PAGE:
While there are many continuities in the way artists have approached these questions, there are also important differences. What we inscribe into landscape is a political question. While in 1983 Lippard found that the pressing questions addressed by artists often involved the relationship between femininity, body, and the earth, today our data-bodies seem more concerned with questions of privacy and control. One work highlighted in Lippard's book was Ana Mendieta's Siluetas series, which projected the outline of her body onto personally and politically significant landscapes through various means, including stone, ash, fire, and blood. More recently, Ricardo Dominguez and Brett Stalbaum's Transborder Immigrant Tool (2007) used hacked cell phones to help immigrants safely navigate the US-Mexico border, dodging the extreme environment, the militarized border guards, and the violent vigilantes that would stop them. For his Limit-Telephotography (2012) series, Trevor Paglen traveled to remote landscapes to photograph secret government sites, which are more difficult to image than "the depths of the solar system," according to the artist. For Dominguez and Stalbaum as well as Paglen, the body (of the artist, or the migrant) must remain in the landscape, unseen, while the broader political systems in which they are enmeshed are made visible. Mendieta, in contrast, intended for her body to leave a visible mark, while the broader political context is implied rather than depicted. But what is similar in all these works is that they ask a political question of the landscape, layering additional knowledge over it, inviting us to view our surroundings similarly and engage them in political ways, whether digitally or carved in stone.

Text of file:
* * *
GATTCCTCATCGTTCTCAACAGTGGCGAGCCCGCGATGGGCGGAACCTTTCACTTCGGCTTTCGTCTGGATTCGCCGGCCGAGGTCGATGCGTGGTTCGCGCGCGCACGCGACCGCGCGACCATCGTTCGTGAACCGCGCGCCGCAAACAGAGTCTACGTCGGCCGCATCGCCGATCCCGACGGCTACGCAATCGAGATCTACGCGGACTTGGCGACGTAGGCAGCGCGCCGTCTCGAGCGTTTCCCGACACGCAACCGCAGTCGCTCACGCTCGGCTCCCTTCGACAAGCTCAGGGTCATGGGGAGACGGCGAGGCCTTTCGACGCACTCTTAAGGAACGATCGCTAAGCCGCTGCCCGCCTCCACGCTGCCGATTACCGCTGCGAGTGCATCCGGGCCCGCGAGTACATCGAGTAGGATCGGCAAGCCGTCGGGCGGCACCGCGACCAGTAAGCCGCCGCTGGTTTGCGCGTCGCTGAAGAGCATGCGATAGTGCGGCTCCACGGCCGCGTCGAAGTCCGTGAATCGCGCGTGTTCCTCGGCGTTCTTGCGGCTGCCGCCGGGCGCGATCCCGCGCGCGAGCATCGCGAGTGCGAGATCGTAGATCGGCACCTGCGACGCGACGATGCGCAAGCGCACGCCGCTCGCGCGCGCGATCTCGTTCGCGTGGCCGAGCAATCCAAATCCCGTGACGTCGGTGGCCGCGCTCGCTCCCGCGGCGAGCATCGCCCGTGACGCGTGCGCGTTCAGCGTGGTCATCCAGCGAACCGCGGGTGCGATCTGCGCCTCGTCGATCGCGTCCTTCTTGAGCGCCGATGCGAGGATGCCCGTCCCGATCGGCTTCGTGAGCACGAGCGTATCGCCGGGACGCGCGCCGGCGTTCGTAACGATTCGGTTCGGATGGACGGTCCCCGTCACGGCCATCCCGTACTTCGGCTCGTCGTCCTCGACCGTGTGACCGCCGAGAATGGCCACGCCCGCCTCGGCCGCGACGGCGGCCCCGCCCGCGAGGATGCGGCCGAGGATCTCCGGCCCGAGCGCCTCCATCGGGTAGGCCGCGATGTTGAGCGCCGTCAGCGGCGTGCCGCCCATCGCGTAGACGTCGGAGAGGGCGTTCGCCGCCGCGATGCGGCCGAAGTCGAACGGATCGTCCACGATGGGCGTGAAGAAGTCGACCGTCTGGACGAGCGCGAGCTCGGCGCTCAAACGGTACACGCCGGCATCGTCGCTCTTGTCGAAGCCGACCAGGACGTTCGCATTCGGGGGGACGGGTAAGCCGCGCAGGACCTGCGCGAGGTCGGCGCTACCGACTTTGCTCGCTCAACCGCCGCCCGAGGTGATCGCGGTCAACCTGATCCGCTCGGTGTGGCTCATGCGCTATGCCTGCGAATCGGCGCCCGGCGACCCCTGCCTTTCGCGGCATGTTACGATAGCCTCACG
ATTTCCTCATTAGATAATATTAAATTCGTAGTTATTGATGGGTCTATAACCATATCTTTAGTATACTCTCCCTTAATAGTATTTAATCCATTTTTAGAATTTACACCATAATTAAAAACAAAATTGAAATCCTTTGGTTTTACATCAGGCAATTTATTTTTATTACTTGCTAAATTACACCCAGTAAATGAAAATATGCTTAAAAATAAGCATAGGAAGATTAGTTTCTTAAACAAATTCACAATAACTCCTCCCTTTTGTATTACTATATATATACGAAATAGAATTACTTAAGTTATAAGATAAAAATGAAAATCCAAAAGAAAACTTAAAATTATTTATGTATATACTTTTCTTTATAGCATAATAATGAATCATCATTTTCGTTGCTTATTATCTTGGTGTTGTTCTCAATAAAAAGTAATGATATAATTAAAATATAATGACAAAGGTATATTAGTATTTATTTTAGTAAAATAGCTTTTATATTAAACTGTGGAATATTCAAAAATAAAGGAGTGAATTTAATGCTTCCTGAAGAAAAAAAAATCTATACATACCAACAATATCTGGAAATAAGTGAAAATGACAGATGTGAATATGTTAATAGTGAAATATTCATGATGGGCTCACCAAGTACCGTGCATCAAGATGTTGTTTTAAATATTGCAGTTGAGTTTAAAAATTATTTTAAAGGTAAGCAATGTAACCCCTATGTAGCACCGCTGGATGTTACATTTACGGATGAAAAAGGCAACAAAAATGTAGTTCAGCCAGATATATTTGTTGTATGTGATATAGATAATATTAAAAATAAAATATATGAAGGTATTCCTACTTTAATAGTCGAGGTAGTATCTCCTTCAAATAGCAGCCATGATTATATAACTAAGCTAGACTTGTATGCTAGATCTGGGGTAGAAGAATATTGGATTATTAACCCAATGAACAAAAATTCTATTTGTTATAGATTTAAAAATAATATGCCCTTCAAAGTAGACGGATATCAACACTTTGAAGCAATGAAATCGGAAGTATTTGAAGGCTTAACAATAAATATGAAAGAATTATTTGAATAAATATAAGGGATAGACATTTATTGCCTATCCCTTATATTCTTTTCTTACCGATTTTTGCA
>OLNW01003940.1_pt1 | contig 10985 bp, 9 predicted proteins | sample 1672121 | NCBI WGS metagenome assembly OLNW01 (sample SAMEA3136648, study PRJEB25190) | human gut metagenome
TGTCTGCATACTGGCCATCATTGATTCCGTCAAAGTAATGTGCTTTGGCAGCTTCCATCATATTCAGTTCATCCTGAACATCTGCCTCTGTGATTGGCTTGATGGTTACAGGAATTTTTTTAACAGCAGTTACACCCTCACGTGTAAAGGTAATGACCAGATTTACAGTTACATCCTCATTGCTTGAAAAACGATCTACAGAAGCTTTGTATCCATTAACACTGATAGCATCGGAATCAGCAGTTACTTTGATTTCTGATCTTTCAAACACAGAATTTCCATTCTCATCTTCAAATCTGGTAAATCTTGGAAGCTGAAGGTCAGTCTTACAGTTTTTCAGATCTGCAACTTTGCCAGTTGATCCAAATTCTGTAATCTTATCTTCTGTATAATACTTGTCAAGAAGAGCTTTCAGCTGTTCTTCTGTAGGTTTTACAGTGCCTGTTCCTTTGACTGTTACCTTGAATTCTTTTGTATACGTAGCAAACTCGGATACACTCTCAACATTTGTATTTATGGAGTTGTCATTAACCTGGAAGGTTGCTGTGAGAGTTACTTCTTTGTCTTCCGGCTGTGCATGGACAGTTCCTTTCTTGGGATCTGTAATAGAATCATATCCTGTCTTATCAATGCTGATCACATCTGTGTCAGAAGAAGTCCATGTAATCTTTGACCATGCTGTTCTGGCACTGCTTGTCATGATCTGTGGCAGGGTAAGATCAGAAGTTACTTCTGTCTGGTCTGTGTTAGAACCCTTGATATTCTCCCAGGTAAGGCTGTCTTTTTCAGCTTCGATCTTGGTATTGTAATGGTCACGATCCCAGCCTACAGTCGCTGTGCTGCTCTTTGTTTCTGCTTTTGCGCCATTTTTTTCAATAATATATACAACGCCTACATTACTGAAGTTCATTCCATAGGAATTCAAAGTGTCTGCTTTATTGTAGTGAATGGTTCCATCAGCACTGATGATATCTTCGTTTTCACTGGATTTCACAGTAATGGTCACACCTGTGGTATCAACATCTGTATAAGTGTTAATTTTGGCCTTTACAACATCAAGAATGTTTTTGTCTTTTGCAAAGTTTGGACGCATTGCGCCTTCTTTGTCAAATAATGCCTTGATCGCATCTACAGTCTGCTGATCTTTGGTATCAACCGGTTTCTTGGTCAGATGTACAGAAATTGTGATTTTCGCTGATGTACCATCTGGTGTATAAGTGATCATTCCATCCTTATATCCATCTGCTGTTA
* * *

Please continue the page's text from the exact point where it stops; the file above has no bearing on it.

Ana Mendieta, Untitled (Silueta Series) (1978). 
Gelatin silver print, 20.3 x 25.4 cm. 

We might sum up Lippard's work in Overlay in her adaptation of the words of geologist Paul Leveson: that artists' task is "to interpret the earth to society, to bridge the gap between pattern and process." This is Nature, in prehistory or today—a stratification of humans' interactions with their environment, just begging to be interpreted. To study Nature in this way is not just the responsibility of historians or geologists. It is artists' and technologists' task to take this as an imperative, to interpret and to annotate and inscribe. Or, as the Headmap Manifesto puts it: "publish your morning walk somewhere."